A few years ago I saw Paavo Jarvi conduct the LSO in Mahler 3. Good, but not great, was my opinion at the time. And that’s pretty much what we get here. The orchestral playing and the interpretations are good, but not great. They are not a patch on Claudio Abbado’s Lucerne versions, for example. The 1st symphony was recorded in a concert hall in Wiesbaden, the 2nd in the romanesque basilica of Kloster Eberbach. Neither is especially attractive.
A reviewer on amazon.com has criticized the video in the 2nd symphony. I didn’t notice anything particularly wrong with the video, but there is something badly wrong with the sound. I suspect that this is something to do with the challenges of recording in a large and reverberant church. A lot of the sound seems quite muffled, but the biggest problem for me was the sound of the chorus. The chorus looks a bit on the small side for Mahler 2 to start with, but the way that they are recorded makes them sound quite distant, which totally robs the ending of its proper impact. Also, the magical section where the soprano soloist is meant to emerge almost imperceptibly from the chorus is completely wrecked as she sounds very close, and the chorus is so far away. It’s a shame, as the performance is pretty good – I much preferred it to Chailly’s eccentric and dull Leipzig performance, for example.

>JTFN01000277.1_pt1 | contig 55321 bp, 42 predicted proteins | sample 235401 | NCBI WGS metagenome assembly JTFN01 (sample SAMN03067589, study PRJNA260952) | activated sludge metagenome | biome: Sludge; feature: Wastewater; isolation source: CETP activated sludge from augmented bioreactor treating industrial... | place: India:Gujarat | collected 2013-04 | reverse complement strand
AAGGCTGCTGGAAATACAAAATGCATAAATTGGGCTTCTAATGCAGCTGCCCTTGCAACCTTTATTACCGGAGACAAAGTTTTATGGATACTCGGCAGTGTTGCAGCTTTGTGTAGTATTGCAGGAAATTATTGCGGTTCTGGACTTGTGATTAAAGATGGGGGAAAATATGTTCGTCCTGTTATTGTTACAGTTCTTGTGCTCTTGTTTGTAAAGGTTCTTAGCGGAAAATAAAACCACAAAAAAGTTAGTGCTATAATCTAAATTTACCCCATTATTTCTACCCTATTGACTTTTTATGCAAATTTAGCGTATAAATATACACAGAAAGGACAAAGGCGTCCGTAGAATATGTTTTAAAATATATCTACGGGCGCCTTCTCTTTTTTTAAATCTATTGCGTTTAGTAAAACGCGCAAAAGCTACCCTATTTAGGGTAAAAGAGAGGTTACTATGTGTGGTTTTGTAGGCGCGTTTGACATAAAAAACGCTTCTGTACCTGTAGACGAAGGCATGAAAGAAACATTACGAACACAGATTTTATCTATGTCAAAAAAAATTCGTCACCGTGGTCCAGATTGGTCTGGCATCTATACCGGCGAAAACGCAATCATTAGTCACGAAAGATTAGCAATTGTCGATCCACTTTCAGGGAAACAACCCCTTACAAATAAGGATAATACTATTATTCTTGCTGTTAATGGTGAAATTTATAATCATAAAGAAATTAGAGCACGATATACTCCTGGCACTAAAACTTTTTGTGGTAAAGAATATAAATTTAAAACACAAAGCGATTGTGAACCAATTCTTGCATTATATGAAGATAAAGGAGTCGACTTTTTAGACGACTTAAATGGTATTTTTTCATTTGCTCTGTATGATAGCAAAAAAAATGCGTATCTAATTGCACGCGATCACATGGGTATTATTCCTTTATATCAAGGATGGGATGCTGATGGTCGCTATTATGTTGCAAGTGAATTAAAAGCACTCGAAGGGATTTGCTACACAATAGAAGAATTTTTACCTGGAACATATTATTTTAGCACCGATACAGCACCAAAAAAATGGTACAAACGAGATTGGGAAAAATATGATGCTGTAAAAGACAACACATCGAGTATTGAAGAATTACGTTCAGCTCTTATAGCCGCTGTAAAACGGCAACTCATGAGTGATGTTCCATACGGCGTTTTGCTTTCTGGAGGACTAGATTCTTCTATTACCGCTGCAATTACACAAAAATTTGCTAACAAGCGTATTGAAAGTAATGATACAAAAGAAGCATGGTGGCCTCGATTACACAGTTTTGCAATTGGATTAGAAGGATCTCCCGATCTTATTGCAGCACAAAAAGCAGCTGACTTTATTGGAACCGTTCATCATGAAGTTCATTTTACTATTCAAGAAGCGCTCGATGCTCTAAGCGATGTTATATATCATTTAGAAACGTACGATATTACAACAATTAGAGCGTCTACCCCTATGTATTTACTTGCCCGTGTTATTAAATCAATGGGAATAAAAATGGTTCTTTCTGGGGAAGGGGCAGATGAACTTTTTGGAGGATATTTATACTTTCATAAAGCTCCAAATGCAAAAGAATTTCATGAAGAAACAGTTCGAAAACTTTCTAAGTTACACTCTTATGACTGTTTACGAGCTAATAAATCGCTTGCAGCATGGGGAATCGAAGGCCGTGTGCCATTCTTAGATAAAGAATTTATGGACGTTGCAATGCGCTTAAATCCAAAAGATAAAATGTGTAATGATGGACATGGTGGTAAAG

Visually there’s not really a great deal that you can do with a film of a symphony concert. Here we get the usual alternation of close-ups of orchestra members with close-ups of Jarvi and the occasional long-shot. However the first symphony contains one of the most visually dramatic moments in symphonic music when, towards the end, the horn players are all instructed to stand up. It’s bizarre then, that the Video Director chooses not to show it! We see the horn players a few moments later, when they’re already standing, but the camera angle is so high, and the image so fleeting, that if you didn’t know that they were supposed to be standing, you probably wouldn’t notice. A great shame.
One small irritation is that on the main menu, there is only the option to “Play Symphonies” and not to choose 1 or 2. So if you just want to watch 2, you have to skip through 1.
Technical details – 24-bit PCM Stereo or DTS-HD MA5.1
So – to conclude – a couple of good-but-not great performances, with the second symphony let down by poor sound. Abbado’s Lucerne performances are a much better bet.
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